New Antenna Design: E-Z-O
A Successful Alternative to the Cubical Quad
The most fascinating part of a ham radio station, for me, has always been the antenna system. I have installed sophisticated antennas for clubs I belong to, but my personal station has only used some type of wire. That changed last summer.
While trying to reduce the cost of my longtime favorite, the cubical quad, I created the antenna you see pictured. It is a radical break from convention designs. (Patent Pending)
I wanted to save money. Spreader arms and "spiders" that attach them to the boom are expensive. I recalled the way camping tents have changed, with flexible tubes replacing ridged poles. I imagined that fiberglass tubes could support the wire elements of a quad more cheaply. I was right. I saved money with this design.
But I discovered several other advantages. The antenna weighs much less than a quad. It has less surface area for wind and ice loading. Stresses from wind gusts are relieved because the elements are not rigidly fixed to the boom. The lower stresses
allow for a smaller and cheaper (2") boom. Further, one person can install this
antenna with no need for a crew of helpers. And to top all that, it even performs better than a quad! The square loops of a quad admit to being only approximations to their theoretical ideal: circles!
Another surprise was the positive response from my neighbors. People smile and ask what it is. When I tell them it's a ham radio antenna, they congratulate me. Other antennas, with sharp protruding angles hoisted above the boom, have elicited fear and skepticism. Evidently these thin circles suspended below the boom are not threatening.
This antenna shares the positive characteristics of a quad. For example, radiated
signals do not couple with the tower. That is because when fed from the top, the
E-Z-O Antenna is horizontally polarized. And since quad antennas
characteristically propagate at low angles even at heights below L/4, suspending the E-Z-O
below the boom is inconsequential for most tower heights.
I am primarily a DXer. My biggest concern is being heard over the pileup. For that, I need gain. The 3 element E-Z-O gives 15 dB over my G5RV, which is no
slouch itself having earned me 235 DXCC's during this sunspot minimum.
Fiberglass tubes worked as I hoped they would as wire supports, but I was surprised at the magnitude of the imposed "dielectric effect". The driven element wound up being much shorter than I had expected. The reduction was greater still for the parasitic elements, since signals transverse their boundaries twice: coming and going. Happily, the smaller elements produce less surface loading and a lighter antenna.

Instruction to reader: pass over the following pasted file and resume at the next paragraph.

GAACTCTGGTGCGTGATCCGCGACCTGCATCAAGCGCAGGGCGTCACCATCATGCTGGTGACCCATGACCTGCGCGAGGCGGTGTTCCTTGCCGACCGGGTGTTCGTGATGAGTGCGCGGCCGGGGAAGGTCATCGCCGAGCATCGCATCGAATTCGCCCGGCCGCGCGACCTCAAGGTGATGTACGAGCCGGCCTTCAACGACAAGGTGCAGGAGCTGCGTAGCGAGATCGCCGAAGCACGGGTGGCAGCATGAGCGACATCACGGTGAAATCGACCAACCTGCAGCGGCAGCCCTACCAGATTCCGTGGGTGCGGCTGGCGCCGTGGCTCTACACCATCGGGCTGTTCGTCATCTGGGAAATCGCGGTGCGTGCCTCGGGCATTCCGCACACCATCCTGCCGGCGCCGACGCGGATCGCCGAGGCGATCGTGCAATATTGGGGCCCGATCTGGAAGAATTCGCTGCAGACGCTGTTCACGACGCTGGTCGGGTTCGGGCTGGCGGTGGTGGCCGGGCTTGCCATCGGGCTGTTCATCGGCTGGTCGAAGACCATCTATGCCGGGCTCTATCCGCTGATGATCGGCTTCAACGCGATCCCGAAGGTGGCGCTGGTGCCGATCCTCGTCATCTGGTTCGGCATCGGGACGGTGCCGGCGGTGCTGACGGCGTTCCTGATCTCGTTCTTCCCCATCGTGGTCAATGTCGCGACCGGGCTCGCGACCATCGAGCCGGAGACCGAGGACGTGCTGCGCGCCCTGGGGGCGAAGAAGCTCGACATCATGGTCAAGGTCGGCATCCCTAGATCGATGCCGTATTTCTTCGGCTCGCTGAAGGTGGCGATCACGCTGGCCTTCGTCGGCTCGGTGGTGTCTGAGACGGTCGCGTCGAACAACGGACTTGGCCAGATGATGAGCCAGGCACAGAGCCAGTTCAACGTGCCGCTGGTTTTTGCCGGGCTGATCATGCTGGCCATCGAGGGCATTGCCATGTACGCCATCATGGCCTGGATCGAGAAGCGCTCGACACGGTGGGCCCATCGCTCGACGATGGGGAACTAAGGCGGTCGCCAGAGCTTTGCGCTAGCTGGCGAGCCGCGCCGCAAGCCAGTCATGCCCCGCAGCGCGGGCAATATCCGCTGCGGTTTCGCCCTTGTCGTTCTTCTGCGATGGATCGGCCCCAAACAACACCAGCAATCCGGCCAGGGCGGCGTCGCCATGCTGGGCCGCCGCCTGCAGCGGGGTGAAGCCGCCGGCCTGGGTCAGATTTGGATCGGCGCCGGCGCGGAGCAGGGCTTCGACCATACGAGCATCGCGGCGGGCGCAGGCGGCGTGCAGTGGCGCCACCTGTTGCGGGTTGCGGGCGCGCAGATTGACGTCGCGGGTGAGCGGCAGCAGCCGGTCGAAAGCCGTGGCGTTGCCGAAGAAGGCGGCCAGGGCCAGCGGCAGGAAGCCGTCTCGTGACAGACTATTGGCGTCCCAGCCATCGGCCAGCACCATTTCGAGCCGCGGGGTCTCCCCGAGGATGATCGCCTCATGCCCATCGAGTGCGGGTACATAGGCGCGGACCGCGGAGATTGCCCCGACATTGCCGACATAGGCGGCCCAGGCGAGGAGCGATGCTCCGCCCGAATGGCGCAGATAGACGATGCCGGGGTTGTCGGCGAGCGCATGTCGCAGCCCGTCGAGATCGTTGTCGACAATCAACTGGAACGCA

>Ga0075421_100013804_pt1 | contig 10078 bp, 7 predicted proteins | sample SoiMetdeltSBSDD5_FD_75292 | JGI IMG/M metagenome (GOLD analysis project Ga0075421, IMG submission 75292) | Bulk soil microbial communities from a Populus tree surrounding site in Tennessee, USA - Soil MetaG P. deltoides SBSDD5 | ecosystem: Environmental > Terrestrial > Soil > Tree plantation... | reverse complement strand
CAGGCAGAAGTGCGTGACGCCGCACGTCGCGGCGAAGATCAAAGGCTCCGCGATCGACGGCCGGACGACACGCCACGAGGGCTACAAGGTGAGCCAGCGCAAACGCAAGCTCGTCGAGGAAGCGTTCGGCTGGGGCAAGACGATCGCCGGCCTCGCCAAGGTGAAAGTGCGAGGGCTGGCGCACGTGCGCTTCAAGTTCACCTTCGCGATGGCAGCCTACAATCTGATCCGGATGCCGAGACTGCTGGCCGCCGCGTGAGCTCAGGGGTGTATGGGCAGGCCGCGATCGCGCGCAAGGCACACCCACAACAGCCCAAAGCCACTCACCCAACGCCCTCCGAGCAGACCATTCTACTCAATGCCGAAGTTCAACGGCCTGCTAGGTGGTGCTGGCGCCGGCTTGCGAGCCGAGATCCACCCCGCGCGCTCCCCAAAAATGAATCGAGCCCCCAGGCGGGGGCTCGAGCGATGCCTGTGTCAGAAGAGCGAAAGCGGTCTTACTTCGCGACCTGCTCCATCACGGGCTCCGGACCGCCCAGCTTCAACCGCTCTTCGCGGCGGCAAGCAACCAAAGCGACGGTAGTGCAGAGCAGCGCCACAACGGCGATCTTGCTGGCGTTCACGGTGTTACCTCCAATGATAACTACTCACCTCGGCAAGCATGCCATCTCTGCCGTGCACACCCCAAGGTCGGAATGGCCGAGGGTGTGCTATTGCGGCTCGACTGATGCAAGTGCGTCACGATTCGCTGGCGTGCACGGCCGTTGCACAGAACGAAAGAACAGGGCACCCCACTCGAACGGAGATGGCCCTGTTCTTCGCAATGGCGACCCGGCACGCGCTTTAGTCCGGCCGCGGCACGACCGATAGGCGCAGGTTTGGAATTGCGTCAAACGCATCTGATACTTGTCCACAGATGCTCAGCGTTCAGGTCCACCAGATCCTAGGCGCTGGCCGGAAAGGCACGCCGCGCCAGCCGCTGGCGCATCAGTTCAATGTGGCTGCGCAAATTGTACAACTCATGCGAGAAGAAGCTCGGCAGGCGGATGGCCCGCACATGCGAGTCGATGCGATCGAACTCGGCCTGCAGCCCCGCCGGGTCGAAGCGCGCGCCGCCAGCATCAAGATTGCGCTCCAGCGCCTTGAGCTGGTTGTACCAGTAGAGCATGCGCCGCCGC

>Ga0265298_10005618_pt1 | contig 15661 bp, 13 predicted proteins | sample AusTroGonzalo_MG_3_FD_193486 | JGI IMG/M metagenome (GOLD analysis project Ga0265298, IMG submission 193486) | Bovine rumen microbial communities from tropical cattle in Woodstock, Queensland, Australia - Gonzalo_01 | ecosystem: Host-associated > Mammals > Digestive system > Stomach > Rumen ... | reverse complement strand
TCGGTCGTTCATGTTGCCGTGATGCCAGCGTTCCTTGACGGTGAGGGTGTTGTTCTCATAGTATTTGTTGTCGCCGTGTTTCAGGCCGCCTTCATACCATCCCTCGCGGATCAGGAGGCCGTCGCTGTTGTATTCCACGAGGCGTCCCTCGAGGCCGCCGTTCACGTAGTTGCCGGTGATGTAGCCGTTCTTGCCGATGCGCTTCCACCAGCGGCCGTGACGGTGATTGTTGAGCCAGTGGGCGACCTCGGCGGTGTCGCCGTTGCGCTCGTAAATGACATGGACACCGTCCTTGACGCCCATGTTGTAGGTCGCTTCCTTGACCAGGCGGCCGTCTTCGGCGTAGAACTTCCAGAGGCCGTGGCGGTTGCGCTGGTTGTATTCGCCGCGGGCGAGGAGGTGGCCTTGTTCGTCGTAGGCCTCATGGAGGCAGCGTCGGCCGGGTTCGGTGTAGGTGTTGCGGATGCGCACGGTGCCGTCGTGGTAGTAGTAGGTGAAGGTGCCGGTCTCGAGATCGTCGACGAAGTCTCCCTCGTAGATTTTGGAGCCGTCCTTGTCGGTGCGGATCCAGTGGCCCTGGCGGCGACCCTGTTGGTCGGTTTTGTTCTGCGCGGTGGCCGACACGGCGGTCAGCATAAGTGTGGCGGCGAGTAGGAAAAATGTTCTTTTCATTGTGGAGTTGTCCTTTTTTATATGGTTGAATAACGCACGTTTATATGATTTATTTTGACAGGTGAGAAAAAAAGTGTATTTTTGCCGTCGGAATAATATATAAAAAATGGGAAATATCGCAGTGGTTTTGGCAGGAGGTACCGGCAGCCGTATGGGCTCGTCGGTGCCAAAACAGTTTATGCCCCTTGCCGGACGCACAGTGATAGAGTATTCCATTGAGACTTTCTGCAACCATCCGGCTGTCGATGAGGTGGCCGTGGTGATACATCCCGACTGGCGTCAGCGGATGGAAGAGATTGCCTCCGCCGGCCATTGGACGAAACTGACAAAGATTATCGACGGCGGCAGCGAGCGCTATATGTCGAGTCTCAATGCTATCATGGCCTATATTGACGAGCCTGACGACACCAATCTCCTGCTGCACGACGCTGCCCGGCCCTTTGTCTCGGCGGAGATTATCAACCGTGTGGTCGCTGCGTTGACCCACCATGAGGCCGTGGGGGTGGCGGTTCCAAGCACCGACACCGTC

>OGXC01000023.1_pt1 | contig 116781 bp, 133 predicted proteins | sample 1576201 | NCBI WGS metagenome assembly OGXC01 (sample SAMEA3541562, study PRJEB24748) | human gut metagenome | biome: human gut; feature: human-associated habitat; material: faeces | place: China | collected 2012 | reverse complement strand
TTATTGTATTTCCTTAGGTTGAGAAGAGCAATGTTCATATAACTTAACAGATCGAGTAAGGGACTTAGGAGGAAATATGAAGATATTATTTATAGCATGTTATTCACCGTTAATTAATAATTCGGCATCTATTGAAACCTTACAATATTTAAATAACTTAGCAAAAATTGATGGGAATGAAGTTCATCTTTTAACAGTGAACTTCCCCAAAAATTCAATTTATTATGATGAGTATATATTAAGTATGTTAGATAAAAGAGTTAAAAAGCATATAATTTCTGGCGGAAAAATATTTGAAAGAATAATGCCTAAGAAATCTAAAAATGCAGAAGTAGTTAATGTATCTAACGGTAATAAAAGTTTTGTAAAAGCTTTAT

Multiple Dacron radii are precut and their ends are terminated, making for very quick and easy assembly. They connect at the center with a single fastener. The 17, 15, 12, and 10-meter band elements are held in place by preinstalled fasteners. Since more supports are used than the four with a cubical quad, there is less stress and strain on the wire. A smaller gage wire can be used, which translates to reduced weight, wind loading, and cost.
I hoisted the elements up (and down) with a rope thrown over the boom. Notice how flexible they are. The ease and simplicity of placing elements on the boom will be appreciated by anyone who has installed a cubical quad. Imagine trying to do that job alone!
I fed all five bands with the same coax. Performance would improve with separate feed lines or a remote switch, and a matching system at the feed points, but I just rely on my automatic tuner at the transceiver. Transmission line loss is small at these frequencies, and I am very pleased with the results, even with the antenna fed in this less than optimum way. Of course, others who want to try this antenna are free to feed it any way they like.
These are the parasitic elements. They are pulled into position with Dacron lines, which thread through eyebolts at each boom end. Other lines connect the elements together, in order to restrict their movement. Since they are not rigidly fastened to the boom, stress from wind gusts are regulated. Like riding in a car with springs to keep the frame from shaking, the element's relative freedom of motion reduces peak forces on the boom. Totally absent are the torques that are considerable with
the quad design.
Trial and error with every detail of this antenna design became my full-time summer job. I spent weeks experimenting with the driven element alone. The result is a coherent and sensible antenna system.
After my success, I'm sure that other hams will want to try this antenna design. For convenience, I have detailed plans and antenna kits available from this site's
The plans eliminate much of the guesswork involving the magnitude of the dielectric effect, element length, and spacing. Complete pre-fabricated and pre-tuned antennas are also
available here. The packaged antennas are essentially "snap-together" and assemble